Cesium has one electron in the 6th shell. It has the same electron configuration as rubidium, but with five full shells within that have the identical configuration to xenon. Being one shell larger than rubidium, cesium has a lower ionization energy and is therefore even more reactive than the metals above it when forming the 1+ ion. Pure cesium metal reacts explosively with water and readily self-ignites in air as it reacts with (and donates its valence electron to) oxygen.
An alternate view (shown below) of the orbitals shows an innermost 1st-shell sphere within a 2nd tetrahedral shell (dark blue) within a 3rd cubic anti-prismatic shell (light blue) within an anti-aligned 4th cubic anti-prismatic shell (brown) within a 5th tetrahedral shell (pink) within an unpaired 6s1 electron (light green).
With a lower ionization energy than rubidium, cesium will give up its valence electron even more eagerly than rubidium in an ionic interaction, in order to reach the stability of the 5s25p6 noble gas configuration of xenon, which is a multi-di-electron state with five concentric full shells. That is why cesium forms a 1+ ionic state so violently.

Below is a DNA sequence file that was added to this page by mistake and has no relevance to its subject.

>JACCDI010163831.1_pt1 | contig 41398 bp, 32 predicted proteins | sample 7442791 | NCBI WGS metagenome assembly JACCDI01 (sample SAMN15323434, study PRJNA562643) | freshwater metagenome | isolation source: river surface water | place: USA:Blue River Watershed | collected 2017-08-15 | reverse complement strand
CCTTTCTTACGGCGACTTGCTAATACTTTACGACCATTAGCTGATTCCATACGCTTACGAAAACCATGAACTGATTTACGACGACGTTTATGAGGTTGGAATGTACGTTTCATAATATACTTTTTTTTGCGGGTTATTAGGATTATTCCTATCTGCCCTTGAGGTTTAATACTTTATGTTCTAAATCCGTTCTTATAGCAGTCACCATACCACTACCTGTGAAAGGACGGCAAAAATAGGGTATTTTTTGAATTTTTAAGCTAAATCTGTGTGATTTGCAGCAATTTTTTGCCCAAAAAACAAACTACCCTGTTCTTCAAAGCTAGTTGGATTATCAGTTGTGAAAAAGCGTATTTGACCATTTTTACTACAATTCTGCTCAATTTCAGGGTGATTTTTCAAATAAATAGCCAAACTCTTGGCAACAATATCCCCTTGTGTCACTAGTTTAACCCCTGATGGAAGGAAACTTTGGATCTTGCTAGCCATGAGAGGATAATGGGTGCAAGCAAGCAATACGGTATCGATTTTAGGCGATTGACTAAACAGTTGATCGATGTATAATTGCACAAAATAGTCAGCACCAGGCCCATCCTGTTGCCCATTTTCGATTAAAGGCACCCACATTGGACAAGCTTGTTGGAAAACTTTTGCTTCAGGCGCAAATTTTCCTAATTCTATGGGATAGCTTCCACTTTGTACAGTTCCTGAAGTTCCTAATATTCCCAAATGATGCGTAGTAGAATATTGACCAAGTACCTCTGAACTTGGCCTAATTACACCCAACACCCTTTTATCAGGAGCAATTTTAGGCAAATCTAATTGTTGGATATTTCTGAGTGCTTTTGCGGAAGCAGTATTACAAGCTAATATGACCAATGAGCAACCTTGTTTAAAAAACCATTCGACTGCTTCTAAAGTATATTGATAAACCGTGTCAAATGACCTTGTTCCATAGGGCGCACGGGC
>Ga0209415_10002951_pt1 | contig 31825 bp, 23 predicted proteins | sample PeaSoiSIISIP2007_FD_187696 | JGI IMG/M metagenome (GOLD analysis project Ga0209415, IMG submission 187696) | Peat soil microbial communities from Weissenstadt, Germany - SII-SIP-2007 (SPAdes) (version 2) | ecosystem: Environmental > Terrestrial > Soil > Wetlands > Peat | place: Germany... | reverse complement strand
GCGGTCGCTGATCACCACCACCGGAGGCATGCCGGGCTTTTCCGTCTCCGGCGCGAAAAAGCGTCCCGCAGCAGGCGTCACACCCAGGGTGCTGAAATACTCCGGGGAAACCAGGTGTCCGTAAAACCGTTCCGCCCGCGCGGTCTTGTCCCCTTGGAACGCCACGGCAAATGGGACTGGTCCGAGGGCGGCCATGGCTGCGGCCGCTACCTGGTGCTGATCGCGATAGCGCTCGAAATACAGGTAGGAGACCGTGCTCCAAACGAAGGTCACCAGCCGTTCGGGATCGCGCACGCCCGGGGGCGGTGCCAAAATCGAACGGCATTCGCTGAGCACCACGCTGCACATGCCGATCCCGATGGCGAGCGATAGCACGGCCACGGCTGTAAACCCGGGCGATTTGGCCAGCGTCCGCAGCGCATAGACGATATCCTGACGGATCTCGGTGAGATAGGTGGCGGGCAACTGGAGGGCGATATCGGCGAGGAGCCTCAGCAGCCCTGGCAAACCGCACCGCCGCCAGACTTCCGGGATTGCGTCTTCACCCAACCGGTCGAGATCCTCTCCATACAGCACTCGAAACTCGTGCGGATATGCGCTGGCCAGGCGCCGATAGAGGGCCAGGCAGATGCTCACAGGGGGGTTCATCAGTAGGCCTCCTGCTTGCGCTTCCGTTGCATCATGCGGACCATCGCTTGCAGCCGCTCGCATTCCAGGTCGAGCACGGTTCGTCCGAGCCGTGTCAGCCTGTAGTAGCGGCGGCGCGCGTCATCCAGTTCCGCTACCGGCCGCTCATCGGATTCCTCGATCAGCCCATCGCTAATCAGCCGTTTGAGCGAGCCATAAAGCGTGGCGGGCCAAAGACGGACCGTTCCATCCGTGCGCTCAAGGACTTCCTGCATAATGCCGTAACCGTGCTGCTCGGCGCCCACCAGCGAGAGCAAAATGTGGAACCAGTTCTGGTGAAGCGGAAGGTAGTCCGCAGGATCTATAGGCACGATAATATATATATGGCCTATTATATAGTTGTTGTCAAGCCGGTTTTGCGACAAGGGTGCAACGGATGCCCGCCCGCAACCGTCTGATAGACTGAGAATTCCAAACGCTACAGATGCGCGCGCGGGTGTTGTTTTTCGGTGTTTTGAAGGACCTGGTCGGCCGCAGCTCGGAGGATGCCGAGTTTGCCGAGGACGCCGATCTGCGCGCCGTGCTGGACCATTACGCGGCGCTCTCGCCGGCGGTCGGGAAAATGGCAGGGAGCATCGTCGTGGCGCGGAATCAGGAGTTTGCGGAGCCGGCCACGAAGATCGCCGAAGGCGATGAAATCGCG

Pure cesium metal is very soft, melting at around room temperature (~250C). It is so reactive that it is considered pyrophoric, which means that it ignites spontaneously in air, and even in very cold (-1160C) water, as it donates its valence electron to oxygen.
A fun video showing cesium metal and its reactivity can be found HERE.
Cesium has several industrial and manufacturing applications, but perhaps its most interesting one is its use as the element in atomic clocks that keeps time.
For an interesting video on how atomic clocks actually work, click HERE.
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